For the past nine months, the Oregon Symphony has been without revenue.
After canceling all 2020 concerts last spring, the symphony announced in November it wouldn't hold in-person events until at least 2021. At the time, symphony president and CEO Scott Showalter told WW that the arts institution was "almost certain" to lose millions of dollars.
But instead of going dark, the struggling organization has shelled out more and more content—all for free.
Over the summer, the symphony debuted Essential Sounds, a series of short, virtual concerts dedicated to frontline workers. It released recordings of past concerts, weekly short videos of symphony musicians, and children's storybook readings soundtracked by violinists, tuba players and oboists.
The symphony is far from the only Portland arts organization that's been giving away free content during the pandemic.
Chamber Music Northwest pivoted its annual summer festival to a free online format. Not long after that, the group took inspiration from the MasterClass trend and posted a series of virtual classes on violin, clarinet and flute, each taught by one of the ensemble's esteemed musicians.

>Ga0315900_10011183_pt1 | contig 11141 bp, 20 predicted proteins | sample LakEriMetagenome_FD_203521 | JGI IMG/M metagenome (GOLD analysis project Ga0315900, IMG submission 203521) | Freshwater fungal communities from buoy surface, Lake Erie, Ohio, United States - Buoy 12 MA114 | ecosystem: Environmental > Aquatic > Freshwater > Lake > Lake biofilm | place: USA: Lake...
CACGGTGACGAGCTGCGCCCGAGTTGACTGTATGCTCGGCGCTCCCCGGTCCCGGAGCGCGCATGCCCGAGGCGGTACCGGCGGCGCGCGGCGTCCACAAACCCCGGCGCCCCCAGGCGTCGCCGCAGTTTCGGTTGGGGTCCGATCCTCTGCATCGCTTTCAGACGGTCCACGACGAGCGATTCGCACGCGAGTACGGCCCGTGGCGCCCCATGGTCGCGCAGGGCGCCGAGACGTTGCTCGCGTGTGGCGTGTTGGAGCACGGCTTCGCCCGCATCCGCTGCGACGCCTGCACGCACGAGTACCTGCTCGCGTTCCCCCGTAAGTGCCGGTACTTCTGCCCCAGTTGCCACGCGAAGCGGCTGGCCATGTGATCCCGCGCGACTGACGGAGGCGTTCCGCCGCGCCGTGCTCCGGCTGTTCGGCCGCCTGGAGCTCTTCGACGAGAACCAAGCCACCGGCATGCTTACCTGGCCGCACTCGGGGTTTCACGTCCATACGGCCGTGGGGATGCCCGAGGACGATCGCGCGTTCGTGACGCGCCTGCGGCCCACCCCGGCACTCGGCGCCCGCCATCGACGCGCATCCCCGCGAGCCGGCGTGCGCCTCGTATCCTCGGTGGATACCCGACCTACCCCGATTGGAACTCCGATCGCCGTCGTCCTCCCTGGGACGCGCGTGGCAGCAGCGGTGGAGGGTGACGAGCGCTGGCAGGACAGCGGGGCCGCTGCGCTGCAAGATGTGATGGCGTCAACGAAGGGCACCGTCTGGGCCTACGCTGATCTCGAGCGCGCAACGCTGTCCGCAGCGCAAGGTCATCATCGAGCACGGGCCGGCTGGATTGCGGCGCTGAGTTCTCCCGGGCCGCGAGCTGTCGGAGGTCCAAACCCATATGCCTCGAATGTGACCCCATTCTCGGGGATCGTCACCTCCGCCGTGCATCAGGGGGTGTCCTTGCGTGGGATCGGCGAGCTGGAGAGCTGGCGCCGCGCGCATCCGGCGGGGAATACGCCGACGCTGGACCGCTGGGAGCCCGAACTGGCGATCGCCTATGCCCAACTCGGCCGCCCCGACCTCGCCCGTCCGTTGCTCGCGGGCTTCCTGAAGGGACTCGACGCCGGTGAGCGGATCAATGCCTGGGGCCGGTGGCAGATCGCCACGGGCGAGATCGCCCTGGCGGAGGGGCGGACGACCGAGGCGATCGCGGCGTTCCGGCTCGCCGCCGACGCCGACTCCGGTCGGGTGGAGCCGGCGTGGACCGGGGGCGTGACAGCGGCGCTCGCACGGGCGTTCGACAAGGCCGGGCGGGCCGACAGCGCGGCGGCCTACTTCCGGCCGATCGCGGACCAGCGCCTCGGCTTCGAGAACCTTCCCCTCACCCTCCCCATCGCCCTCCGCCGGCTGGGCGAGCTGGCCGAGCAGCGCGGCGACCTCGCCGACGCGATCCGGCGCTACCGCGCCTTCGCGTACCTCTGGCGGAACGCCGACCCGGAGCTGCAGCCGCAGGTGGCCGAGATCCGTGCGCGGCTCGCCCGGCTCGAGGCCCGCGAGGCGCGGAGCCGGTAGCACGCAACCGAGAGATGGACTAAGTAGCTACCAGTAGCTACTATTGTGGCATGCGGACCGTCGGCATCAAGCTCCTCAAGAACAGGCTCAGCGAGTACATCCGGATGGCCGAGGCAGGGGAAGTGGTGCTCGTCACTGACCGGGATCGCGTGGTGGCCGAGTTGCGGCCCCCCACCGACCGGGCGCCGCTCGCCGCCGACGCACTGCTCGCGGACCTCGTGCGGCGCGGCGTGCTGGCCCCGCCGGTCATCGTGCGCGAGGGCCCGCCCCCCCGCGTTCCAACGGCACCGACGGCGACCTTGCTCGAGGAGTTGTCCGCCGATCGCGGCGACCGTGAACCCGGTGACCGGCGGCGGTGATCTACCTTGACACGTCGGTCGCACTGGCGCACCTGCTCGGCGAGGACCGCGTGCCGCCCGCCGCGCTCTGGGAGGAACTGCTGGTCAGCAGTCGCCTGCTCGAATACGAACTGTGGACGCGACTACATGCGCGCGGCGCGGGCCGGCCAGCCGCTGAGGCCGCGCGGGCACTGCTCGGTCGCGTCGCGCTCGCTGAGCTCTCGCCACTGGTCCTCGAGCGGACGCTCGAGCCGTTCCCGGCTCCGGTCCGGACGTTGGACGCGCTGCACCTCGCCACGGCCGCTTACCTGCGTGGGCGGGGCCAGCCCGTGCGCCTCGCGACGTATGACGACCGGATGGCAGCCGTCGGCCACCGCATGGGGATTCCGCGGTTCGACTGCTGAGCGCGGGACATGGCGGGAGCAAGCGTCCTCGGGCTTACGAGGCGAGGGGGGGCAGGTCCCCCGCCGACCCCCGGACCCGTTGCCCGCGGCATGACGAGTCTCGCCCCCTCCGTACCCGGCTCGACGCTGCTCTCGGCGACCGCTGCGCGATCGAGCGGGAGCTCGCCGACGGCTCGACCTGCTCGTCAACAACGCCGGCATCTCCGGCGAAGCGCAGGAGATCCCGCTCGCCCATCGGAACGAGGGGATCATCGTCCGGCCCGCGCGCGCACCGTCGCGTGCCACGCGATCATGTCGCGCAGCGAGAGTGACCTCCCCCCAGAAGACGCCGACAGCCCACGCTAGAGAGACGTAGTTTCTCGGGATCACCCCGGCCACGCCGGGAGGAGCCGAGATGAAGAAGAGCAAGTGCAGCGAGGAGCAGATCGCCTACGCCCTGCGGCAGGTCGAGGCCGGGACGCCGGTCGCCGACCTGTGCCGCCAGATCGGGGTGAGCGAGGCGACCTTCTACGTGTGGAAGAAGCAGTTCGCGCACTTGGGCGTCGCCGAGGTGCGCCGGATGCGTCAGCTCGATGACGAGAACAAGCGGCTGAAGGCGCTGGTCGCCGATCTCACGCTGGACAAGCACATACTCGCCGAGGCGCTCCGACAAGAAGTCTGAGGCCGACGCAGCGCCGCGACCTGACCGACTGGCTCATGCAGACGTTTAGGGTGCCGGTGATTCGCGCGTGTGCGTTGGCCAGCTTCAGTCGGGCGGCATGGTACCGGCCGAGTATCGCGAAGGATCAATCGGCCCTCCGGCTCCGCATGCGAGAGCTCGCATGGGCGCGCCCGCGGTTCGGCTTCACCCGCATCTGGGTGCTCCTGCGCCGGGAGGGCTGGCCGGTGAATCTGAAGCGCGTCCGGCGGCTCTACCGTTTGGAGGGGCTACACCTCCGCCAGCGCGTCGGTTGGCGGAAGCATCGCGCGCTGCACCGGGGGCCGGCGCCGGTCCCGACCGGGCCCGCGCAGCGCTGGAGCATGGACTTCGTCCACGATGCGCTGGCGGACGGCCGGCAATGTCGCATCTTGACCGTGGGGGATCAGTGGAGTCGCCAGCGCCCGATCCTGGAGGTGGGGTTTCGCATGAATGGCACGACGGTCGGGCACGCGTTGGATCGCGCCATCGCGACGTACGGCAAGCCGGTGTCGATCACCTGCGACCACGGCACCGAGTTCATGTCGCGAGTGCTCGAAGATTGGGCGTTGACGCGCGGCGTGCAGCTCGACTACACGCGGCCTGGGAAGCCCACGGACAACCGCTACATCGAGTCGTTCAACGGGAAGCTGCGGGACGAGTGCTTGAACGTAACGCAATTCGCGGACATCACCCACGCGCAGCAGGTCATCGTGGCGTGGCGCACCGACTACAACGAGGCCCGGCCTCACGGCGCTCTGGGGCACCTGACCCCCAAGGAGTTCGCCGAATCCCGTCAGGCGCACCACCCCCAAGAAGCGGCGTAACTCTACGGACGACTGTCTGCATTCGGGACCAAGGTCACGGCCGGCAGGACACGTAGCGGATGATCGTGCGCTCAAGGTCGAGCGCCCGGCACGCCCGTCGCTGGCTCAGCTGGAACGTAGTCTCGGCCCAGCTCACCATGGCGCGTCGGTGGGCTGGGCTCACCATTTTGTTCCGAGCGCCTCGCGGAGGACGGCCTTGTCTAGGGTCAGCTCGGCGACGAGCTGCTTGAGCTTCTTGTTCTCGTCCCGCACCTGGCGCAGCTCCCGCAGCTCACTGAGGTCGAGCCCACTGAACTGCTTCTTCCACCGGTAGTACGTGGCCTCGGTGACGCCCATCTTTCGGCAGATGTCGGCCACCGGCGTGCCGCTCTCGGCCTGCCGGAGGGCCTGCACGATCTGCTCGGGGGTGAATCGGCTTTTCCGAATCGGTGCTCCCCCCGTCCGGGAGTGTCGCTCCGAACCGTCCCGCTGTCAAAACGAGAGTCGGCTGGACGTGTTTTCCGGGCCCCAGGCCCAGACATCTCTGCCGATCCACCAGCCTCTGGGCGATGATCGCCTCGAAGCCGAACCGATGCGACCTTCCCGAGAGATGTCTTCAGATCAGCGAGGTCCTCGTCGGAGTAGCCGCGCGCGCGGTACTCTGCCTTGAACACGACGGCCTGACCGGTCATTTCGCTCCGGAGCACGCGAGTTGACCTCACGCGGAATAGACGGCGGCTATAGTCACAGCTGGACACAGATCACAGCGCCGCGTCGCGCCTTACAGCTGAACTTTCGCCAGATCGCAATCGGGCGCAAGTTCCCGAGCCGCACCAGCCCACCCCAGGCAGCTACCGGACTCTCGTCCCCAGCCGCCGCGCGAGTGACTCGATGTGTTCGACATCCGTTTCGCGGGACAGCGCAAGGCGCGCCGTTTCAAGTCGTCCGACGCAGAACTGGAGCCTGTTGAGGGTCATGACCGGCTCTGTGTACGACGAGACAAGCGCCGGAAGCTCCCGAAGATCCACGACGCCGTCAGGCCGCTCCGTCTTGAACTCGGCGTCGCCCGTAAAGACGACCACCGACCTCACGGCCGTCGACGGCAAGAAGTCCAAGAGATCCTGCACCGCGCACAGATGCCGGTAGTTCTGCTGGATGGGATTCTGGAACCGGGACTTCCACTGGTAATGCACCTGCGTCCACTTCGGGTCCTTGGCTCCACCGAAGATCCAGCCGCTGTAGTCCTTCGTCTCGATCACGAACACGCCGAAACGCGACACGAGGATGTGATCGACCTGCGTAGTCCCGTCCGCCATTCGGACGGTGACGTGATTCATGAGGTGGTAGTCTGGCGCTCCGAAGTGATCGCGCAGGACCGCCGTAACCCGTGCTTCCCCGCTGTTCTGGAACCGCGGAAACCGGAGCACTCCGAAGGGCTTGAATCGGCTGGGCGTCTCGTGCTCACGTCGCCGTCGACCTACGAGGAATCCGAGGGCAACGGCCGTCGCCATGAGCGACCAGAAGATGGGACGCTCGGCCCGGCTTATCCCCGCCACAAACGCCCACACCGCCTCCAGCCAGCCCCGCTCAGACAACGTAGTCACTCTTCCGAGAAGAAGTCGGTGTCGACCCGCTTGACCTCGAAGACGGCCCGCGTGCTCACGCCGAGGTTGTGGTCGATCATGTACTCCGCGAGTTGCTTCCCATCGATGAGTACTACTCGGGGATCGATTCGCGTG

Third Angle Music has been debuting new works by local composers that are meant to be listened to on walks around specific parts of the city. Artists Repertory Theatre has offered some audio plays for free or by donation. Portland Playhouse released a series of new works created and performed by company apprentices. Portland Art Museum has been posting virtual tours of its exhibits on YouTube. Fertile Ground, Portland's most expansive theater festival, still happened this year, streaming for free on YouTube and Facebook over the course of 11 days.
Fine arts have a reputation for being inaccessible. But lowering the barrier of payment, even during this time of financial hardship, proves that what drives even Portland's biggest arts institutions is the desire to share what they love.
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